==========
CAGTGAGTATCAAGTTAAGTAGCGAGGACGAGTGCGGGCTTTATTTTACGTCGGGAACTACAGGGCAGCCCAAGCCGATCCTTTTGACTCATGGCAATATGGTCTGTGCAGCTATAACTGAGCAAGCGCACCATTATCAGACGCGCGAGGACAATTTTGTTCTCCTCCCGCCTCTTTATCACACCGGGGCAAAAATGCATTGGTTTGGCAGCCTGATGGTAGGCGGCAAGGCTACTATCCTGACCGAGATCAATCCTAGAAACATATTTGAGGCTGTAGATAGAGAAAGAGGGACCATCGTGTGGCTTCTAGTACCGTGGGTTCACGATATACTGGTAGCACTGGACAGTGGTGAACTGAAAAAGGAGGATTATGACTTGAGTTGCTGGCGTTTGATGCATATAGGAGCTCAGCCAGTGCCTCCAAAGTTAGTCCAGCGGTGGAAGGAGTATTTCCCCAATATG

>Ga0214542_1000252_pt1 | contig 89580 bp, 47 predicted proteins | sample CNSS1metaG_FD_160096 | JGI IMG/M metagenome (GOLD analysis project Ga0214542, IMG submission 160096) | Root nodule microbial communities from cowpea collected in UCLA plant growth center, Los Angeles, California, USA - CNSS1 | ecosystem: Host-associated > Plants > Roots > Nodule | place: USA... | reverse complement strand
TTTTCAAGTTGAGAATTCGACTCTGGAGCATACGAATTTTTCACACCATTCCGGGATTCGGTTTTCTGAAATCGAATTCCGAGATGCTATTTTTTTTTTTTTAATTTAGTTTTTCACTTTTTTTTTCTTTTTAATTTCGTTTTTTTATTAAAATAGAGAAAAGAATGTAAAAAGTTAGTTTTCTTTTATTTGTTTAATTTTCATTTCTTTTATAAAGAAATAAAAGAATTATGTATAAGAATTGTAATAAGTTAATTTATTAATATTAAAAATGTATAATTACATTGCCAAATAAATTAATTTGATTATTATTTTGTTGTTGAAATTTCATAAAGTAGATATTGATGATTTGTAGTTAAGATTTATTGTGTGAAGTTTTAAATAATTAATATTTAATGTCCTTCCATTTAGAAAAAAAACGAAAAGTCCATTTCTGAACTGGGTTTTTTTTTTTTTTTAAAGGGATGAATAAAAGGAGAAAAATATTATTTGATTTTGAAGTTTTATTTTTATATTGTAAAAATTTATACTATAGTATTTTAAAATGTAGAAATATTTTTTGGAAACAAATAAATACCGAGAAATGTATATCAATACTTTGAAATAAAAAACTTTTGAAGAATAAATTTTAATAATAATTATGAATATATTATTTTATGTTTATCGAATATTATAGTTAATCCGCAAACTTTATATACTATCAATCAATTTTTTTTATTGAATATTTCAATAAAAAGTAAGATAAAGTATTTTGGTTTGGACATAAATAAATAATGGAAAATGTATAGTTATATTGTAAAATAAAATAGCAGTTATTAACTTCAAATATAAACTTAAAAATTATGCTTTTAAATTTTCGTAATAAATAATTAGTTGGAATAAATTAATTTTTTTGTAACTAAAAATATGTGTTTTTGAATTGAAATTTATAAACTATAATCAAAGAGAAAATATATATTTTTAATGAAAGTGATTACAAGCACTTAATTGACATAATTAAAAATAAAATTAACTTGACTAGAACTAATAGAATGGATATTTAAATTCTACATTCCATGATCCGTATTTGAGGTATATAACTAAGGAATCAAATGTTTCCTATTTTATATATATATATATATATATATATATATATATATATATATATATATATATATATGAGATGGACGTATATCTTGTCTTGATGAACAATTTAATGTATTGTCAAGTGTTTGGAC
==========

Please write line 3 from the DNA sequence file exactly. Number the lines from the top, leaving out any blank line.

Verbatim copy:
TTTTCAAGTTGAGAATTCGACTCTGGAGCATACGAATTTTTCACACCATTCCGGGATTCGGTTTTCTGAAATCGAATTCCGAGATGCTATTTTTTTTTTTTTAATTTAGTTTTTCACTTTTTTTTTCTTTTTAATTTCGTTTTTTTATTAAAATAGAGAAAAGAATGTAAAAAGTTAGTTTTCTTTTATTTGTTTAATTTTCATTTCTTTTATAAAGAAATAAAAGAATTATGTATAAGAATTGTAATAAGTTAATTTATTAATATTAAAAATGTATAATTACATTGCCAAATAAATTAATTTGATTATTATTTTGTTGTTGAAATTTCATAAAGTAGATATTGATGATTTGTAGTTAAGATTTATTGTGTGAAGTTTTAAATAATTAATATTTAATGTCCTTCCATTTAGAAAAAAAACGAAAAGTCCATTTCTGAACTGGGTTTTTTTTTTTTTTTAAAGGGATGAATAAAAGGAGAAAAATATTATTTGATTTTGAAGTTTTATTTTTATATTGTAAAAATTTATACTATAGTATTTTAAAATGTAGAAATATTTTTTGGAAACAAATAAATACCGAGAAATGTATATCAATACTTTGAAATAAAAAACTTTTGAAGAATAAATTTTAATAATAATTATGAATATATTATTTTATGTTTATCGAATATTATAGTTAATCCGCAAACTTTATATACTATCAATCAATTTTTTTTATTGAATATTTCAATAAAAAGTAAGATAAAGTATTTTGGTTTGGACATAAATAAATAATGGAAAATGTATAGTTATATTGTAAAATAAAATAGCAGTTATTAACTTCAAATATAAACTTAAAAATTATGCTTTTAAATTTTCGTAATAAATAATTAGTTGGAATAAATTAATTTTTTTGTAACTAAAAATATGTGTTTTTGAATTGAAATTTATAAACTATAATCAAAGAGAAAATATATATTTTTAATGAAAGTGATTACAAGCACTTAATTGACATAATTAAAAATAAAATTAACTTGACTAGAACTAATAGAATGGATATTTAAATTCTACATTCCATGATCCGTATTTGAGGTATATAACTAAGGAATCAAATGTTTCCTATTTTATATATATATATATATATATATATATATATATATATATATATATATATATATATGAGATGGACGTATATCTTGTCTTGATGAACAATTTAATGTATTGTCAAGTGTTTGGAC